They're all funded by Richard Mellon Scaife, through the Institute for Religion and Democracy. Scaife foundation money has planted the seeds of the Presbyterian Layman, the WordAlone Network, and God knows hoiw many other mean-spirited purveyors of minority discontent. In other words, one cranky right-wing bazillionaire has created the schisms and discontent that have eaten away at Presbyterian, Lutheran, Methodist, and Episcopal communitiers for decades, and essentially destroyed the ability of those bodies to speak with any unanimity on moral matters.

This is not really a secret. Recent writing about the "theocons" has touched on it.

But it isn't well-known, either, for the good reason that Scaife is a secretive, paranoid freak, and the IRD is a slick operation with competent PR people. Like the one who responded to the book by pointing out, correctly, that a "steeplejack" is the guy who repairs your damaged church building. Sigh. Quite true, which is why we wish the book had a better title. Maybe "Those Rich Bastards Stole Your Church."

Monday, October 15, 2007

Oh, @#$%, the Klingons Are Coming

But that's okay. Rudy's got a plan to protect Planet Earth from extraterrestrial terrorists.

That's what he told a New Hampshire boy, who asked about it recently. Apparently, this was the first time Giuliani had been questioned about his ability to save the world from intergalactic assault. His chuckle suggests either that he wasn't taking the question seriously, or that he's actually thought about it already ... a lot. Good for him.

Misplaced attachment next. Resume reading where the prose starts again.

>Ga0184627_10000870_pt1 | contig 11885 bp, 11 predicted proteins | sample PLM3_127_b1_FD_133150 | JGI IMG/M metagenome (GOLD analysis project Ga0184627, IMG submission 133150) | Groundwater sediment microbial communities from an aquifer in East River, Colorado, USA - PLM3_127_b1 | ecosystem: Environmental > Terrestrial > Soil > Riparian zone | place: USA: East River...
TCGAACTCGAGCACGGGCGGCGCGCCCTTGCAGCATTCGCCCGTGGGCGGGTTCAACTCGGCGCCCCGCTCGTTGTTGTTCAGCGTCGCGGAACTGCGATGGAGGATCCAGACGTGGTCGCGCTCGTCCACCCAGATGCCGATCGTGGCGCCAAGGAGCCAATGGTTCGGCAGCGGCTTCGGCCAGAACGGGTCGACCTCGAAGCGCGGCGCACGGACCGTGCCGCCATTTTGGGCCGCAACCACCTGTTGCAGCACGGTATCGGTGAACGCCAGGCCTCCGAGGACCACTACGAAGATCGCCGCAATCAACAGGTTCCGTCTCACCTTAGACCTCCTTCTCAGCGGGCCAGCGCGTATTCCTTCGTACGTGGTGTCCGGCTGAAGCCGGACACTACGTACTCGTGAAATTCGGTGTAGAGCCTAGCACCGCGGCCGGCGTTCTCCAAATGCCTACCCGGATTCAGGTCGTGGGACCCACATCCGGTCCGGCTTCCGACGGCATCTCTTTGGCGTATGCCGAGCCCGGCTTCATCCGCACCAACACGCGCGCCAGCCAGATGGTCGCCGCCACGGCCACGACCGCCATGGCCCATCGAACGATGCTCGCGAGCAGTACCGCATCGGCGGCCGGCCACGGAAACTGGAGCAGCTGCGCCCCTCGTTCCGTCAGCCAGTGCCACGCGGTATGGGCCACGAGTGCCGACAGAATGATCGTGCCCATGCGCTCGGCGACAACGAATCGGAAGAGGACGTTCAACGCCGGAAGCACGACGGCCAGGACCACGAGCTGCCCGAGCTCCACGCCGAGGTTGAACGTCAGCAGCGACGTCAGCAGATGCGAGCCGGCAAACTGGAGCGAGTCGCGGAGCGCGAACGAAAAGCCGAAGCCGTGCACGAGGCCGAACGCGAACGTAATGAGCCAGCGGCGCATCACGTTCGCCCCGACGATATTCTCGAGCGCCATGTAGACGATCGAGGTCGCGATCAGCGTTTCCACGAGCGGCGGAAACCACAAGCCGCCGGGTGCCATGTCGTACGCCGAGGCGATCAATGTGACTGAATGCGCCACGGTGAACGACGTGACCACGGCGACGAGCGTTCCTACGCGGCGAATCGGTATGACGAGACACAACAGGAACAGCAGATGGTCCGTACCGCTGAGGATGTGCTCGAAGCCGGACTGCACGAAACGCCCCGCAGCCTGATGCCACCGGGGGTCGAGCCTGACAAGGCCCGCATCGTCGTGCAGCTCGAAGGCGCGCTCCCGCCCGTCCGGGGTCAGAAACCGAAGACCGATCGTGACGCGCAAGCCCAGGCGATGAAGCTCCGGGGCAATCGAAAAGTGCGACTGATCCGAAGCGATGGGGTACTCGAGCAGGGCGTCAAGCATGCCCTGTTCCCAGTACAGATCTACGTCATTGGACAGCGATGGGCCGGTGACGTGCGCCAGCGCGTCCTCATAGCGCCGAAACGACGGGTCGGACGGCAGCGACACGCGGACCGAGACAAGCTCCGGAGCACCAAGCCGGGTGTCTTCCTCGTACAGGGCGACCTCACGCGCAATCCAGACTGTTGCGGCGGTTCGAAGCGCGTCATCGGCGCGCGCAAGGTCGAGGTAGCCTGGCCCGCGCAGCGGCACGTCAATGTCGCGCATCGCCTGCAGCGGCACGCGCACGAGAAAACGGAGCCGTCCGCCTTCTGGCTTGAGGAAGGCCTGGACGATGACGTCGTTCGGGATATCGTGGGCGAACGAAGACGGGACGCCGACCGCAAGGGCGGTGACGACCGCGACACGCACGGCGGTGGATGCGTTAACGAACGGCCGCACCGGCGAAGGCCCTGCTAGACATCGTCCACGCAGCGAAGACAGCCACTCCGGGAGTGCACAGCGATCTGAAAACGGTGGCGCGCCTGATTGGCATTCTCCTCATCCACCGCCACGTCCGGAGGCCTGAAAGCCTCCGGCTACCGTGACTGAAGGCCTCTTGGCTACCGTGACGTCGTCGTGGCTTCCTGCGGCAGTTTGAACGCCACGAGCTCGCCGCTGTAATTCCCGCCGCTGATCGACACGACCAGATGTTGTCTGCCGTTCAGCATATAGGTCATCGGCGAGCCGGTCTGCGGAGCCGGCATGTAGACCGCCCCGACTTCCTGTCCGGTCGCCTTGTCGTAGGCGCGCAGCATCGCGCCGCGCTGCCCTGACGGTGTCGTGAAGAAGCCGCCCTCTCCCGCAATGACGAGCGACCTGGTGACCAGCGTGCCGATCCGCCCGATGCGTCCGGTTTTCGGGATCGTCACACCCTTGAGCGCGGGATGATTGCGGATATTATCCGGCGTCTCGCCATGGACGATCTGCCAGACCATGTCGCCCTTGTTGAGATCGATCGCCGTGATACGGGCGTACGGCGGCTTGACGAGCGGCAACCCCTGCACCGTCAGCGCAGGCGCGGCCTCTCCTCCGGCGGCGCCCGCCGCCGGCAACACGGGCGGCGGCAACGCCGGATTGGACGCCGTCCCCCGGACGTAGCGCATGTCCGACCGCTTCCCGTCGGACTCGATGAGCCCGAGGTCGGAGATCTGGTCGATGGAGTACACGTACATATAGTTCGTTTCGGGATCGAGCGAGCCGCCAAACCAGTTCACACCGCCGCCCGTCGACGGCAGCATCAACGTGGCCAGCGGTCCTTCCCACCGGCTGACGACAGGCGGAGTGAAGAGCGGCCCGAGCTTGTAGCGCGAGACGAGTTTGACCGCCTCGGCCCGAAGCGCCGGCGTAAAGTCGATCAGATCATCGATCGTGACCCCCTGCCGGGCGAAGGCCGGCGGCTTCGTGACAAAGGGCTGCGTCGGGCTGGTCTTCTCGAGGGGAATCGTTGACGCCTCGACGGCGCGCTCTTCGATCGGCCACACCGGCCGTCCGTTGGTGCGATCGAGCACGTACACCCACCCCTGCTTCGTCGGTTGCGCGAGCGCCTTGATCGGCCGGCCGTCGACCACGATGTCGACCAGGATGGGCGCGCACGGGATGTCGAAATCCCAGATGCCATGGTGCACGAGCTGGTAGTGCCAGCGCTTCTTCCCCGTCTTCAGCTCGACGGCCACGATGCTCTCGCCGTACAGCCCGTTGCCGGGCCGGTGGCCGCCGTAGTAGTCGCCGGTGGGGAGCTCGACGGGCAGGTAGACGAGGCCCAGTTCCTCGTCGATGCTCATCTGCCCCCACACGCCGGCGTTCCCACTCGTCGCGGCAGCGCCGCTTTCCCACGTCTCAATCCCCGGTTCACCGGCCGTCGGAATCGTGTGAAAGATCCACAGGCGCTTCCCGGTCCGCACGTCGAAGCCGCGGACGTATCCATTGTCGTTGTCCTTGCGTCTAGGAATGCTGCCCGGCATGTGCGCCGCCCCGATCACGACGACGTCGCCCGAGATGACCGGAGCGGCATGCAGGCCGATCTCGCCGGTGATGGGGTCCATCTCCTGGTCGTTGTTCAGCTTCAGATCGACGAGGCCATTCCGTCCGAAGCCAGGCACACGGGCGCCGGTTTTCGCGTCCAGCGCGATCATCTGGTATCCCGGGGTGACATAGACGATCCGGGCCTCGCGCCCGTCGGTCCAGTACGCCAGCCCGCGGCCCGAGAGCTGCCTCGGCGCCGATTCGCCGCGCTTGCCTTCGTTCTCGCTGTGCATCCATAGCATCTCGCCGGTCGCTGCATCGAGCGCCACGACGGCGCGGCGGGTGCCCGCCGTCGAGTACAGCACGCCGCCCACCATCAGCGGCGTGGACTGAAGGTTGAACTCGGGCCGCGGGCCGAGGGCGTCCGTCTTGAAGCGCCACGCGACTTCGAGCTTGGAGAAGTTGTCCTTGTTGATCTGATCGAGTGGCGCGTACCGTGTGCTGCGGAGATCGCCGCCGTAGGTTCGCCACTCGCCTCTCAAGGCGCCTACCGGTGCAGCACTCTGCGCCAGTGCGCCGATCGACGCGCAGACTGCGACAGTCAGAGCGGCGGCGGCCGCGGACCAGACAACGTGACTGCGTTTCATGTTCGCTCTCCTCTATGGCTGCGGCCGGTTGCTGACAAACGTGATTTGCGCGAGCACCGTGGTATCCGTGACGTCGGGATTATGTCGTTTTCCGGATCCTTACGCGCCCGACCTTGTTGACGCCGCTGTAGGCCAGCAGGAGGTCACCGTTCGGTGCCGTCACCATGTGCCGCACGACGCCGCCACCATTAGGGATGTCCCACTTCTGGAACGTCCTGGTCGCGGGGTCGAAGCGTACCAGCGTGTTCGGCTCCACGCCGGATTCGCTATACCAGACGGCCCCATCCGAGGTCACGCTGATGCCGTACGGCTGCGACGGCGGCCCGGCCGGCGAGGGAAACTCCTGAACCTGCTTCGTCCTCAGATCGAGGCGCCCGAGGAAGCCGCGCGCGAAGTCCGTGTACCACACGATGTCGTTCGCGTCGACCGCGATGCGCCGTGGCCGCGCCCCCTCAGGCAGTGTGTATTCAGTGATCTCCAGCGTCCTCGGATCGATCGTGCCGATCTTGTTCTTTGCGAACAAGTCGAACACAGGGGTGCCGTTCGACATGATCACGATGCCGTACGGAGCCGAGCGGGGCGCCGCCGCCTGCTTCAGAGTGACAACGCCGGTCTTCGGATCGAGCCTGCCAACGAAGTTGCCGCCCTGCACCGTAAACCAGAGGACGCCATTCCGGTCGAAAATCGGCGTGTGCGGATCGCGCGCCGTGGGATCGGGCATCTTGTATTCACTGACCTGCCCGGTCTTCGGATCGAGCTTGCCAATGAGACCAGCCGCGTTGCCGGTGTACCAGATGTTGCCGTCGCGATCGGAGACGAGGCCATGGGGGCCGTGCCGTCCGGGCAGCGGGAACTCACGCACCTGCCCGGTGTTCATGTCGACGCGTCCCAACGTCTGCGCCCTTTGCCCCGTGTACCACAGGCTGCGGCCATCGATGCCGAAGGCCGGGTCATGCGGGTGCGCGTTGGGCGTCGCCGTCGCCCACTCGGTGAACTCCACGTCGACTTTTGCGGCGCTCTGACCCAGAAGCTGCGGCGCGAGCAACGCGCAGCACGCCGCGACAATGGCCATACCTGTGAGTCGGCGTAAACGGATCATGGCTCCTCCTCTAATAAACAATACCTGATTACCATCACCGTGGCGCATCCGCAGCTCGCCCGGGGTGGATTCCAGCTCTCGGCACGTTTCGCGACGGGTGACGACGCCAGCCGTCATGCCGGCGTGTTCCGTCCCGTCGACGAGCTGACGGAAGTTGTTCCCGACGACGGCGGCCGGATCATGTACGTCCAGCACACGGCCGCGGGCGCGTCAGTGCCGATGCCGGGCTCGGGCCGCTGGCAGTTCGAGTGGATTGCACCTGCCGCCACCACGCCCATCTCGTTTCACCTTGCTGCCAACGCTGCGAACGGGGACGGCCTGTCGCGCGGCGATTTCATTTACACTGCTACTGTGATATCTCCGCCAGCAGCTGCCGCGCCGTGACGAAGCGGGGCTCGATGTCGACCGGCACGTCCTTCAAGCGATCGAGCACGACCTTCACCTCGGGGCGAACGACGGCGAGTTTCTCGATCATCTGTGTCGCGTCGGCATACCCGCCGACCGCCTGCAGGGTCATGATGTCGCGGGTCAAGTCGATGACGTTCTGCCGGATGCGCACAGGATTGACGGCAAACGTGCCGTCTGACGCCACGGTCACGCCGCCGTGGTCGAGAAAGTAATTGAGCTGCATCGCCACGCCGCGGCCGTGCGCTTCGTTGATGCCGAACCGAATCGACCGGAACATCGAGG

For our money, Al Gore still has the best earth-protection plan.

Thursday, October 11, 2007

Even Bush Thinks Texas Shouldn't Kill This Guy

The President is apparently getting soft. He thinks Texas shouldn't execute a foreign citizen for crimes committed on US soil.

Hmm. Could this have anything to do with Blackwater?

Wednesday, October 10, 2007

Priest Goes to Jail; Nation Rejoices

And this time, he's not a child molester.

But close enough. Argentinean Father Christian von Wernich was convicted by a court in La Plata on Tuesday, of crimes committed during the "Dirty War" of the 1970s and 80s. The crimes in question are especially disturbing, as reported in The Independent:

"He was found guilty, not only of being present at sessions of torture, but something more shocking. He would extract confessions from those detained, sometimes in the presence of police officers, and pass on the information – often including the names of fellow leftists – to interrogators. What should have been private conversations with God became intelligence that was used for more arrests, more torture and more killings."

I don't know what seminary this guy went to, but most of the rest of us take that whole "seal of the confessional" thing pretty seriously. Von Wernich sounds like a real peach, though -- click the link for a description of his cold hard eyes and supercilious sneer. (Or maybe I was just reading between the lines).